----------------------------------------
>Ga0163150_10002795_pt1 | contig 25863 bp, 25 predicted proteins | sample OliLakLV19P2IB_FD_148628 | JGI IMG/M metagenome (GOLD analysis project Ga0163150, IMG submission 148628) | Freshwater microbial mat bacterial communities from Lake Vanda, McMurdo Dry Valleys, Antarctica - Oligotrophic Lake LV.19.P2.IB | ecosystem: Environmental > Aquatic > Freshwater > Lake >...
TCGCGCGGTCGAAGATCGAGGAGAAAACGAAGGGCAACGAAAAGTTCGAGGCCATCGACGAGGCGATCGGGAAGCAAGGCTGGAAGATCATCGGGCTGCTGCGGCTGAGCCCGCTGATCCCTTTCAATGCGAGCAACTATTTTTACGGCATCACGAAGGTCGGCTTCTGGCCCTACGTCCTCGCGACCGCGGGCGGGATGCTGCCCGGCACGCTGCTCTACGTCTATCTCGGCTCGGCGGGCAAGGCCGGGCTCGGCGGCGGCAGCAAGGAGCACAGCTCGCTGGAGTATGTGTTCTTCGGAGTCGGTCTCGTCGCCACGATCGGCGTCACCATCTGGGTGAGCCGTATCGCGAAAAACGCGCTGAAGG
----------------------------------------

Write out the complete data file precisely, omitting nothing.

>Ga0163150_10002795_pt1 | contig 25863 bp, 25 predicted proteins | sample OliLakLV19P2IB_FD_148628 | JGI IMG/M metagenome (GOLD analysis project Ga0163150, IMG submission 148628) | Freshwater microbial mat bacterial communities from Lake Vanda, McMurdo Dry Valleys, Antarctica - Oligotrophic Lake LV.19.P2.IB | ecosystem: Environmental > Aquatic > Freshwater > Lake >...
TCGCGCGGTCGAAGATCGAGGAGAAAACGAAGGGCAACGAAAAGTTCGAGGCCATCGACGAGGCGATCGGGAAGCAAGGCTGGAAGATCATCGGGCTGCTGCGGCTGAGCCCGCTGATCCCTTTCAATGCGAGCAACTATTTTTACGGCATCACGAAGGTCGGCTTCTGGCCCTACGTCCTCGCGACCGCGGGCGGGATGCTGCCCGGCACGCTGCTCTACGTCTATCTCGGCTCGGCGGGCAAGGCCGGGCTCGGCGGCGGCAGCAAGGAGCACAGCTCGCTGGAGTATGTGTTCTTCGGAGTCGGTCTCGTCGCCACGATCGGCGTCACCATCTGGGTGAGCCGTATCGCGAAAAACGCGCTGAAGG